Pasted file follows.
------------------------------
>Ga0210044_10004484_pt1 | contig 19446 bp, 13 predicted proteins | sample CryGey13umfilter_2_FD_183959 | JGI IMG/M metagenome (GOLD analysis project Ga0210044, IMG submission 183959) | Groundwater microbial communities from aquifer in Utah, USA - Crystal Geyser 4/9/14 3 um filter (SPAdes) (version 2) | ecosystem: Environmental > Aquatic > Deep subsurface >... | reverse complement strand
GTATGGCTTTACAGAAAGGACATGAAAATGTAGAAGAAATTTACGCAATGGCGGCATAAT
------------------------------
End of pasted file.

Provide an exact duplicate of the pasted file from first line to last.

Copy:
>Ga0210044_10004484_pt1 | contig 19446 bp, 13 predicted proteins | sample CryGey13umfilter_2_FD_183959 | JGI IMG/M metagenome (GOLD analysis project Ga0210044, IMG submission 183959) | Groundwater microbial communities from aquifer in Utah, USA - Crystal Geyser 4/9/14 3 um filter (SPAdes) (version 2) | ecosystem: Environmental > Aquatic > Deep subsurface >... | reverse complement strand
GTATGGCTTTACAGAAAGGACATGAAAATGTAGAAGAAATTTACGCAATGGCGGCATAAT